random hexamers and reverse transcribed using Superscript II (In-
vitrogen) in a final volume of 50 ?l. One microliter of this mixture was
PCR-amplified in a 10-?l reaction using AmpliTaq DNA polymerase
(Applied Biosystems) with the addition of 5% dimethyl sulfoxide. Prim-
ers for MUC2 were (forward) 5?-TGC CTG GCC CTG TCT TTG-3? and
(reverse) 5?-CAG CTC CAG CAT GAG TGC-3?. 18 S rRNA was simul-
taneously amplified as an internal standard, using a 9:1 ratio of 3?
blocked/unblocked (alternate) primers from Ambion QuantumRNATM
18 S Internal Standards kit. The PCR reaction mixture was denatured
at 94 °C for 5 min followed by 30 cycles at 94 °C for 30 s, 60 °C for 30 s,
and 72 °C for 30 s. Alternatively, blocked and unblocked primers for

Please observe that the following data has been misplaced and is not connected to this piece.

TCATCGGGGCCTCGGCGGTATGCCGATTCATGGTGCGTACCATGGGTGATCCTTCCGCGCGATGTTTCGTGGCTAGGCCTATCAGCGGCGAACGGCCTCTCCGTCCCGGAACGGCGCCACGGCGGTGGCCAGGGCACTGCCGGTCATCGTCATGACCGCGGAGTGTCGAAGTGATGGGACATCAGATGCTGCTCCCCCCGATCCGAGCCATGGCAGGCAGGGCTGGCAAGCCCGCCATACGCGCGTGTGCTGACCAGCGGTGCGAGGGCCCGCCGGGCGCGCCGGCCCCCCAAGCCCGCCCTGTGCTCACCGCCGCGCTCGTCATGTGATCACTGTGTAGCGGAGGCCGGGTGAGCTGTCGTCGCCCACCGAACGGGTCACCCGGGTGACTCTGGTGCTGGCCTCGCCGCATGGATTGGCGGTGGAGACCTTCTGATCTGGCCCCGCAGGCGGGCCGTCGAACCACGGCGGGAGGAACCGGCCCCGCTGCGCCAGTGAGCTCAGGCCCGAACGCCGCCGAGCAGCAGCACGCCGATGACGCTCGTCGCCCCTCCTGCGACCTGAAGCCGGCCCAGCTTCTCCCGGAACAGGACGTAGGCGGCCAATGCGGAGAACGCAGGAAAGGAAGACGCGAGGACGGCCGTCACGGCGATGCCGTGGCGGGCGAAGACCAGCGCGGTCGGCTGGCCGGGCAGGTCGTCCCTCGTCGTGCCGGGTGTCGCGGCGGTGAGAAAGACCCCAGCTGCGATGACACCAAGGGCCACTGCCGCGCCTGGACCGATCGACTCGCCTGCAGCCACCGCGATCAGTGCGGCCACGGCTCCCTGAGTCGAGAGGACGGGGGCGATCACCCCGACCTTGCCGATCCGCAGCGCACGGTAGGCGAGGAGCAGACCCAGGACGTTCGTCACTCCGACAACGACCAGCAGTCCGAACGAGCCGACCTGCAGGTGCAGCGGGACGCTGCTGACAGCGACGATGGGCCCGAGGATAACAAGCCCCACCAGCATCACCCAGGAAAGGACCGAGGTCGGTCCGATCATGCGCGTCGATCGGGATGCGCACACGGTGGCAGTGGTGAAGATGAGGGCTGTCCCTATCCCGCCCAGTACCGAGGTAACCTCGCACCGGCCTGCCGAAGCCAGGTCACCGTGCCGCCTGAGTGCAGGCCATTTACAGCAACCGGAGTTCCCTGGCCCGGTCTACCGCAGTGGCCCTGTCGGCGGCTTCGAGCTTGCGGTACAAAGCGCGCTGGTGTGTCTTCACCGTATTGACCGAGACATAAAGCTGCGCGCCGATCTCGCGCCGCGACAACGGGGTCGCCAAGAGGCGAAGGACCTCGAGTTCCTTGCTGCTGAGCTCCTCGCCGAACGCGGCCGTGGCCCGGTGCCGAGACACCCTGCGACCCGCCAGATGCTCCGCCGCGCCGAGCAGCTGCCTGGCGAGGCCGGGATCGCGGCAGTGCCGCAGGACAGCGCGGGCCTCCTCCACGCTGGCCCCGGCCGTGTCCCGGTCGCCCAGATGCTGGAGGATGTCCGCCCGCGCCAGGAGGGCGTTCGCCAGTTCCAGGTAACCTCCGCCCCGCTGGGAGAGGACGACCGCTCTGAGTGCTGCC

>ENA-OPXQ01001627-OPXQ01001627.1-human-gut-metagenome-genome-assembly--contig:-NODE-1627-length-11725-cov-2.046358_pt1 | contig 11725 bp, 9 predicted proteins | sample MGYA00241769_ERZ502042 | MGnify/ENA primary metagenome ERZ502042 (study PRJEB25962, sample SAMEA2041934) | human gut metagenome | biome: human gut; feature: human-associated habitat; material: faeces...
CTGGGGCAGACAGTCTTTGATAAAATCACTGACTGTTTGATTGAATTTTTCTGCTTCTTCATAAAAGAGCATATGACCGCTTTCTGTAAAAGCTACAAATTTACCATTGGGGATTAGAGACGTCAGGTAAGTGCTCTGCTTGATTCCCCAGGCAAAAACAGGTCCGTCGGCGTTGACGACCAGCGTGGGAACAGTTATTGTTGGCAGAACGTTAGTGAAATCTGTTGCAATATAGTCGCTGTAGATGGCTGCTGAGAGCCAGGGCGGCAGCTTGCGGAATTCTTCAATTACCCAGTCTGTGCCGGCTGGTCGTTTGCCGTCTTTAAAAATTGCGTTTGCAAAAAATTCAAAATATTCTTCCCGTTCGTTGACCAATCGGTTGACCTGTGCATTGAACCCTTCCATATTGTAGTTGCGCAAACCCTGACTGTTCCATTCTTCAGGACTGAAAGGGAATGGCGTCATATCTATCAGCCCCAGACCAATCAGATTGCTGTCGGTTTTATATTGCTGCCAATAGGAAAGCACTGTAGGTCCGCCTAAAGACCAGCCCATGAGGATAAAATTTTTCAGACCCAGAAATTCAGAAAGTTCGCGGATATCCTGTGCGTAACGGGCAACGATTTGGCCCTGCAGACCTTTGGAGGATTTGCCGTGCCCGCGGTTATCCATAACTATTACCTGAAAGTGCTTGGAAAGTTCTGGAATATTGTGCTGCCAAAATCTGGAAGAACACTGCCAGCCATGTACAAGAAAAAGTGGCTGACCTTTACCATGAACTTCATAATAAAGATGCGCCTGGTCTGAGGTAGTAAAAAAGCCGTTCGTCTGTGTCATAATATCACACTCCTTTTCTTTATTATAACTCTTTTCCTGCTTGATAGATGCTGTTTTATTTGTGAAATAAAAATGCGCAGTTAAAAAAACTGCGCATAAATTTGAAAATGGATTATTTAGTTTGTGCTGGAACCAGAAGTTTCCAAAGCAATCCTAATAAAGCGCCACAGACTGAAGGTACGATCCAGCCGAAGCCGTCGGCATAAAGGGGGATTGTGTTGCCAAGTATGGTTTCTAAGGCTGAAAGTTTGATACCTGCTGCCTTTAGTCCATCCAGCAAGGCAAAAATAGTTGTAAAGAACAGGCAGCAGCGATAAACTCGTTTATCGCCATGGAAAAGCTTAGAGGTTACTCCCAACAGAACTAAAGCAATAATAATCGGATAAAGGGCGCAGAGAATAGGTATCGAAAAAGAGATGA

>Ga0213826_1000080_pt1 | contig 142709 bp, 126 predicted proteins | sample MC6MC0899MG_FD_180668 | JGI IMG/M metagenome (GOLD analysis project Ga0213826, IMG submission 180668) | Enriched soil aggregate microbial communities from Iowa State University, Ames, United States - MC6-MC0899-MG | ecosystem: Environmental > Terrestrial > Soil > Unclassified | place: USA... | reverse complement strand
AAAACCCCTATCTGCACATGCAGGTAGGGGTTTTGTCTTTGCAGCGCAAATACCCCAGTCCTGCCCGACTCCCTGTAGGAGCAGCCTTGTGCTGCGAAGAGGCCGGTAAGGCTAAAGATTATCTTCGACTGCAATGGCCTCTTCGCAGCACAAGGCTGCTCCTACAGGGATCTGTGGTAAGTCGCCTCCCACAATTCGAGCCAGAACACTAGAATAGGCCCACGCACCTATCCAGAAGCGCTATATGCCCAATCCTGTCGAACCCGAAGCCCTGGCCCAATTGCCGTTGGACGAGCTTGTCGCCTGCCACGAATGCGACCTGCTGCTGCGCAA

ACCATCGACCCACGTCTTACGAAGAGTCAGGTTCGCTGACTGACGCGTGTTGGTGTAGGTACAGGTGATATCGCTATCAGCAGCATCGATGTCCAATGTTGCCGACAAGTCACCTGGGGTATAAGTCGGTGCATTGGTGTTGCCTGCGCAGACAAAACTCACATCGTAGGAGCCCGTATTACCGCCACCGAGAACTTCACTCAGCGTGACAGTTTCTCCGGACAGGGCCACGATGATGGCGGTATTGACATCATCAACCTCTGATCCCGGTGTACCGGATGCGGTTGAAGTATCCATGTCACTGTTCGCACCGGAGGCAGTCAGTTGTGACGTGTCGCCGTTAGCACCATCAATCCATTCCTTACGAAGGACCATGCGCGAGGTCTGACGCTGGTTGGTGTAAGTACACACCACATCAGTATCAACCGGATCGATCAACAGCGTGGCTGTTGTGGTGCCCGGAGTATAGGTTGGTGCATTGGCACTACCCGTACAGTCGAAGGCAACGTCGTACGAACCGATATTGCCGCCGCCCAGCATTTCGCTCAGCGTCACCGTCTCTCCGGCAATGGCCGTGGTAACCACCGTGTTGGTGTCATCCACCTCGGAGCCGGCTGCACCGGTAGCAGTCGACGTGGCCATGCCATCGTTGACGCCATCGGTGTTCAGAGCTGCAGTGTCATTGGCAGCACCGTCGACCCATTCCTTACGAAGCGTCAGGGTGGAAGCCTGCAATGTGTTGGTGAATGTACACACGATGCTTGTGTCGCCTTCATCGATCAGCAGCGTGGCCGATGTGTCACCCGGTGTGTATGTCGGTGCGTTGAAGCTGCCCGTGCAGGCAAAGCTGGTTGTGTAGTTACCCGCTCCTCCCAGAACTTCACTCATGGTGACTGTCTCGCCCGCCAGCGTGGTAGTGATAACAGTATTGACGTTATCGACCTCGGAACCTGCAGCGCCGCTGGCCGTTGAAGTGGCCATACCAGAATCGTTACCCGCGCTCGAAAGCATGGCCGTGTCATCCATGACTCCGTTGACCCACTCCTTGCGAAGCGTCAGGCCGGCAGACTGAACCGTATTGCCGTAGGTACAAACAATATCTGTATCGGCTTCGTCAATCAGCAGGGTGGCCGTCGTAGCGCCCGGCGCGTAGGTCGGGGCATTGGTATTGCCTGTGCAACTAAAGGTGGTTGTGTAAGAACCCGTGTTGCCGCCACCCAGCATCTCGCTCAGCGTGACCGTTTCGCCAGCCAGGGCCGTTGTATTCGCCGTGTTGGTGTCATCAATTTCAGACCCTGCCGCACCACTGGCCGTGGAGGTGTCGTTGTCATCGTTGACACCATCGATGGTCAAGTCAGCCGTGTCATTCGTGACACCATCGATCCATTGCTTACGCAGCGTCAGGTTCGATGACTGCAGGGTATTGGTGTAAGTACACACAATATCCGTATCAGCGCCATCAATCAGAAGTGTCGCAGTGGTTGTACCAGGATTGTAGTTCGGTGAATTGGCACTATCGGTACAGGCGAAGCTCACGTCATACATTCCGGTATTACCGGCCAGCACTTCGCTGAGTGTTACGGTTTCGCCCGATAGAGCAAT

?-actin (forward: 5?-ATC TGG CAC CAC ACC TTC TAC AAT GAG CTG
C-3?; reverse: 5?-CGT CAT ACT CCT GCT TGC TGA TCC ACA TCT
G-3?) were used to amplify this message as an internal control. All PCR
products were separated on ethidium bromide-stained gels, and band
intensities were integrated using NIH Image software.
Plasmids, Transient Transfection, and Luciferase Reporter Assays—
Plasmids were prepared using the Plasmid MAXI Prep Kit from Qia-
gen. The expression vectors for Ha-Ras, dominant-negative N17Ras,
and constitutively activated v-Ha-Ras were a gift from Geoffrey Cooper
(Boston University, Boston, MA). HMEK1(K97R) was a gift from Alan
Saltiel (Parke-Davis Pharmaceutical Research Division, Ann Arbor,
MI). Expression vectors for wild type and dominant-negative pp90rsk